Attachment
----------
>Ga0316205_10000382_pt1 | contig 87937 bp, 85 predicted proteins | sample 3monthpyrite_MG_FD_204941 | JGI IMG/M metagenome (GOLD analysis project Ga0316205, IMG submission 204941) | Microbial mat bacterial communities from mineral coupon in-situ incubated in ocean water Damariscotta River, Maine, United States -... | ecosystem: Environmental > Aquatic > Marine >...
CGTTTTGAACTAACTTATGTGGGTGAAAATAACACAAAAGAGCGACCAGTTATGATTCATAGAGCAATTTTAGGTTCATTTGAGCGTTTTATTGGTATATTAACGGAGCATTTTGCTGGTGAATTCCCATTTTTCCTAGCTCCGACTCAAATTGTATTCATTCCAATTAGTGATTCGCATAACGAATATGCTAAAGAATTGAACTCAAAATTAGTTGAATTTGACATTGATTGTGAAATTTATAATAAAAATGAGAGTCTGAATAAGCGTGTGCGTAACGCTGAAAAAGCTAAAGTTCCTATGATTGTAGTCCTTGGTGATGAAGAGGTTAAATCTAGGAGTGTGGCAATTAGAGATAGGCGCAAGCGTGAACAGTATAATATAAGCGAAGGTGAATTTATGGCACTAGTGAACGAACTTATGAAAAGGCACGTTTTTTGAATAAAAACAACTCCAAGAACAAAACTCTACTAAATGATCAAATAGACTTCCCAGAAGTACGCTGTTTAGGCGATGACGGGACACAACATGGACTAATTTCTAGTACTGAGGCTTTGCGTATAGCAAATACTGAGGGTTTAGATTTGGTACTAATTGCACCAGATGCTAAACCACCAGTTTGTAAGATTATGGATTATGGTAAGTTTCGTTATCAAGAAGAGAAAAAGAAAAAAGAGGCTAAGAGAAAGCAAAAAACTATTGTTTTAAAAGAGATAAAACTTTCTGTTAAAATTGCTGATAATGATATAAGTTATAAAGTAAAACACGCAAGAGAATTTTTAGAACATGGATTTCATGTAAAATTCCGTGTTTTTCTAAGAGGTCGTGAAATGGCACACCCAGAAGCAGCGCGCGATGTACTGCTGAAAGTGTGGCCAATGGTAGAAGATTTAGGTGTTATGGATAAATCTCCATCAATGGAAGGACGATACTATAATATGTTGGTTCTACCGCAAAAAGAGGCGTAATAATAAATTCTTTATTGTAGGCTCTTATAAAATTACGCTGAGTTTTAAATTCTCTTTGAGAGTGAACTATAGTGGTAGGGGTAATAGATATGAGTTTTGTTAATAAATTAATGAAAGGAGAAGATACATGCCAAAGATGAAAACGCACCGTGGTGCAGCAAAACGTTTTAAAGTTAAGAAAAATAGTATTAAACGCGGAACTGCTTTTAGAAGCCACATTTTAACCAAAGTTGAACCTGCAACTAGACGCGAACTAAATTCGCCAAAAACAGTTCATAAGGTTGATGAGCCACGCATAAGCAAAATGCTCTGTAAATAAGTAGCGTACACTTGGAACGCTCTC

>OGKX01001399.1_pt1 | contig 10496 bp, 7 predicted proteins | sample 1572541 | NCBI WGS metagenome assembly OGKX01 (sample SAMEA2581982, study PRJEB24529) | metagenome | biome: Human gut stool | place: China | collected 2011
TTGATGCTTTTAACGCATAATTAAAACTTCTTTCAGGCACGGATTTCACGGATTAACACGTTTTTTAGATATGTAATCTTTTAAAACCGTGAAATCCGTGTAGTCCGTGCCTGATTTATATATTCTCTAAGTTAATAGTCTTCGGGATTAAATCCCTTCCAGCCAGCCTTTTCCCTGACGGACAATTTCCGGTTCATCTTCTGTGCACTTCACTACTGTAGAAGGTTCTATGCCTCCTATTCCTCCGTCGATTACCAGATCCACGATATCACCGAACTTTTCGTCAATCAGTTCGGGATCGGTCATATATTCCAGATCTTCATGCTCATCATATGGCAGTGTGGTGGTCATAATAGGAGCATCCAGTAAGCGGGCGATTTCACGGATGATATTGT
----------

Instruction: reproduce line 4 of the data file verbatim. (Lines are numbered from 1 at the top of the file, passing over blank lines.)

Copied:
TTGATGCTTTTAACGCATAATTAAAACTTCTTTCAGGCACGGATTTCACGGATTAACACGTTTTTTAGATATGTAATCTTTTAAAACCGTGAAATCCGTGTAGTCCGTGCCTGATTTATATATTCTCTAAGTTAATAGTCTTCGGGATTAAATCCCTTCCAGCCAGCCTTTTCCCTGACGGACAATTTCCGGTTCATCTTCTGTGCACTTCACTACTGTAGAAGGTTCTATGCCTCCTATTCCTCCGTCGATTACCAGATCCACGATATCACCGAACTTTTCGTCAATCAGTTCGGGATCGGTCATATATTCCAGATCTTCATGCTCATCATATGGCAGTGTGGTGGTCATAATAGGAGCATCCAGTAAGCGGGCGATTTCACGGATGATATTGT